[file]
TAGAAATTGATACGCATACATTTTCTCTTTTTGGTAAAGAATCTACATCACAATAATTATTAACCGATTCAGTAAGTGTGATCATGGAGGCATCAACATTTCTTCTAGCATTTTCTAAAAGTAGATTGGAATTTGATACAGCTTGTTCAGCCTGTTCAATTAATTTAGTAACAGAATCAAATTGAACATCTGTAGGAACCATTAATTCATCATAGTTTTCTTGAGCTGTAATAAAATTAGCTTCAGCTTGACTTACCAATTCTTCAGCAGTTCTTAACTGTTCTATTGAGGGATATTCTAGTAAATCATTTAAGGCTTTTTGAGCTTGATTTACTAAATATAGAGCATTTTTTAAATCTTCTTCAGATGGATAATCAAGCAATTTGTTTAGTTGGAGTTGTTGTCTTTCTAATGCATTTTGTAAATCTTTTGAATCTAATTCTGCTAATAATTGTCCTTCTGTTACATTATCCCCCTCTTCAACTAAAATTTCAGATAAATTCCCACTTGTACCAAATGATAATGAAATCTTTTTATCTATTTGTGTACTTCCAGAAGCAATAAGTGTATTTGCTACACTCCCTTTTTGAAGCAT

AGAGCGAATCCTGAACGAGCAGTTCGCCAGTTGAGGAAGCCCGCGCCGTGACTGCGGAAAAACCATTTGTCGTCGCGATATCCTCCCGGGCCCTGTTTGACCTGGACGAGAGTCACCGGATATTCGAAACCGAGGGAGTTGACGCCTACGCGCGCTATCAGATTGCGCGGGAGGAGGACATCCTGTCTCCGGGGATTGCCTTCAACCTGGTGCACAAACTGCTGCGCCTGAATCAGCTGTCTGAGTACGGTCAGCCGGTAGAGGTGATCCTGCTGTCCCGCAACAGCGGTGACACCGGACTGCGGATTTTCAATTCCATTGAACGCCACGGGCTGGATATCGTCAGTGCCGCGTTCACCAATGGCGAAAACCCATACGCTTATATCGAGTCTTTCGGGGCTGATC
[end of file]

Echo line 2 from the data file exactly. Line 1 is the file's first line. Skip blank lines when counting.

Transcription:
AGAGCGAATCCTGAACGAGCAGTTCGCCAGTTGAGGAAGCCCGCGCCGTGACTGCGGAAAAACCATTTGTCGTCGCGATATCCTCCCGGGCCCTGTTTGACCTGGACGAGAGTCACCGGATATTCGAAACCGAGGGAGTTGACGCCTACGCGCGCTATCAGATTGCGCGGGAGGAGGACATCCTGTCTCCGGGGATTGCCTTCAACCTGGTGCACAAACTGCTGCGCCTGAATCAGCTGTCTGAGTACGGTCAGCCGGTAGAGGTGATCCTGCTGTCCCGCAACAGCGGTGACACCGGACTGCGGATTTTCAATTCCATTGAACGCCACGGGCTGGATATCGTCAGTGCCGCGTTCACCAATGGCGAAAACCCATACGCTTATATCGAGTCTTTCGGGGCTGATC